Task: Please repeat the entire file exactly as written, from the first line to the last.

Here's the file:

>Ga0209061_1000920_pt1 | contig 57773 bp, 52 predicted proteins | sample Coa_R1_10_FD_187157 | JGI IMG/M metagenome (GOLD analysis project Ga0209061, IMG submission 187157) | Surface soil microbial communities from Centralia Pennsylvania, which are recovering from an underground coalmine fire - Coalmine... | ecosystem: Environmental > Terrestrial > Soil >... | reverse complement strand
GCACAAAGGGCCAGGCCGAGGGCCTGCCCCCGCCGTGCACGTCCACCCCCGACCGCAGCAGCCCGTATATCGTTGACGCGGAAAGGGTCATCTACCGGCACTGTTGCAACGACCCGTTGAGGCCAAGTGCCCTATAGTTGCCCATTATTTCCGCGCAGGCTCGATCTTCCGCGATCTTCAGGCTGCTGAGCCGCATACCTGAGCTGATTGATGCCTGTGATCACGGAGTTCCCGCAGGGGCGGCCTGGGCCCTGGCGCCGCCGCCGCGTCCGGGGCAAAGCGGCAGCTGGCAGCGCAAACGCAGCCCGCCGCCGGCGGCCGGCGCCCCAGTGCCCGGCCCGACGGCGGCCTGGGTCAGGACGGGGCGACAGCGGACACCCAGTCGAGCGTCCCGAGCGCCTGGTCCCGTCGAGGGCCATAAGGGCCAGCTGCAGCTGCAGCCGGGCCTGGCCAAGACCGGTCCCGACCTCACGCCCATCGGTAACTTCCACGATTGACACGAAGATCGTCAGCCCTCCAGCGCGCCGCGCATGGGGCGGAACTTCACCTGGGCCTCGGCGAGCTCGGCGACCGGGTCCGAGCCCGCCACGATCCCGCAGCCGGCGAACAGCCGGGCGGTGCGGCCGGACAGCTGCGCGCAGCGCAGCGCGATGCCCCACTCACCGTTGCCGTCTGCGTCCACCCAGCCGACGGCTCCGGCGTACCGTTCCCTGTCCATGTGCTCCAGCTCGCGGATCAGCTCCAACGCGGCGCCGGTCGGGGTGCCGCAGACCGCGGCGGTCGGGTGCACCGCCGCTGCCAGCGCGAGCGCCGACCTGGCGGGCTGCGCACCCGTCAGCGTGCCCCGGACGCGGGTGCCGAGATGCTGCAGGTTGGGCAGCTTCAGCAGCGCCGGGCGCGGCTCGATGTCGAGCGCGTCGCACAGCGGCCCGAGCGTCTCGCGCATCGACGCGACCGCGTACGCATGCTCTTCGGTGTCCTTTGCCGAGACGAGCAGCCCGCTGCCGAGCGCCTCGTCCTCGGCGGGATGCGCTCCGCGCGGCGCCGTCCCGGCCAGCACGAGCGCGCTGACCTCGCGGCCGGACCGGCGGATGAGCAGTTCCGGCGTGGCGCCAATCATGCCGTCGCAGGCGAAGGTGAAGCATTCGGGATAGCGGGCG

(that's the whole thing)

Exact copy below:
>Ga0209061_1000920_pt1 | contig 57773 bp, 52 predicted proteins | sample Coa_R1_10_FD_187157 | JGI IMG/M metagenome (GOLD analysis project Ga0209061, IMG submission 187157) | Surface soil microbial communities from Centralia Pennsylvania, which are recovering from an underground coalmine fire - Coalmine... | ecosystem: Environmental > Terrestrial > Soil >... | reverse complement strand
GCACAAAGGGCCAGGCCGAGGGCCTGCCCCCGCCGTGCACGTCCACCCCCGACCGCAGCAGCCCGTATATCGTTGACGCGGAAAGGGTCATCTACCGGCACTGTTGCAACGACCCGTTGAGGCCAAGTGCCCTATAGTTGCCCATTATTTCCGCGCAGGCTCGATCTTCCGCGATCTTCAGGCTGCTGAGCCGCATACCTGAGCTGATTGATGCCTGTGATCACGGAGTTCCCGCAGGGGCGGCCTGGGCCCTGGCGCCGCCGCCGCGTCCGGGGCAAAGCGGCAGCTGGCAGCGCAAACGCAGCCCGCCGCCGGCGGCCGGCGCCCCAGTGCCCGGCCCGACGGCGGCCTGGGTCAGGACGGGGCGACAGCGGACACCCAGTCGAGCGTCCCGAGCGCCTGGTCCCGTCGAGGGCCATAAGGGCCAGCTGCAGCTGCAGCCGGGCCTGGCCAAGACCGGTCCCGACCTCACGCCCATCGGTAACTTCCACGATTGACACGAAGATCGTCAGCCCTCCAGCGCGCCGCGCATGGGGCGGAACTTCACCTGGGCCTCGGCGAGCTCGGCGACCGGGTCCGAGCCCGCCACGATCCCGCAGCCGGCGAACAGCCGGGCGGTGCGGCCGGACAGCTGCGCGCAGCGCAGCGCGATGCCCCACTCACCGTTGCCGTCTGCGTCCACCCAGCCGACGGCTCCGGCGTACCGTTCCCTGTCCATGTGCTCCAGCTCGCGGATCAGCTCCAACGCGGCGCCGGTCGGGGTGCCGCAGACCGCGGCGGTCGGGTGCACCGCCGCTGCCAGCGCGAGCGCCGACCTGGCGGGCTGCGCACCCGTCAGCGTGCCCCGGACGCGGGTGCCGAGATGCTGCAGGTTGGGCAGCTTCAGCAGCGCCGGGCGCGGCTCGATGTCGAGCGCGTCGCACAGCGGCCCGAGCGTCTCGCGCATCGACGCGACCGCGTACGCATGCTCTTCGGTGTCCTTTGCCGAGACGAGCAGCCCGCTGCCGAGCGCCTCGTCCTCGGCGGGATGCGCTCCGCGCGGCGCCGTCCCGGCCAGCACGAGCGCGCTGACCTCGCGGCCGGACCGGCGGATGAGCAGTTCCGGCGTGGCGCCAATCATGCCGTCGCAGGCGAAGGTGAAGCATTCGGGATAGCGGGCG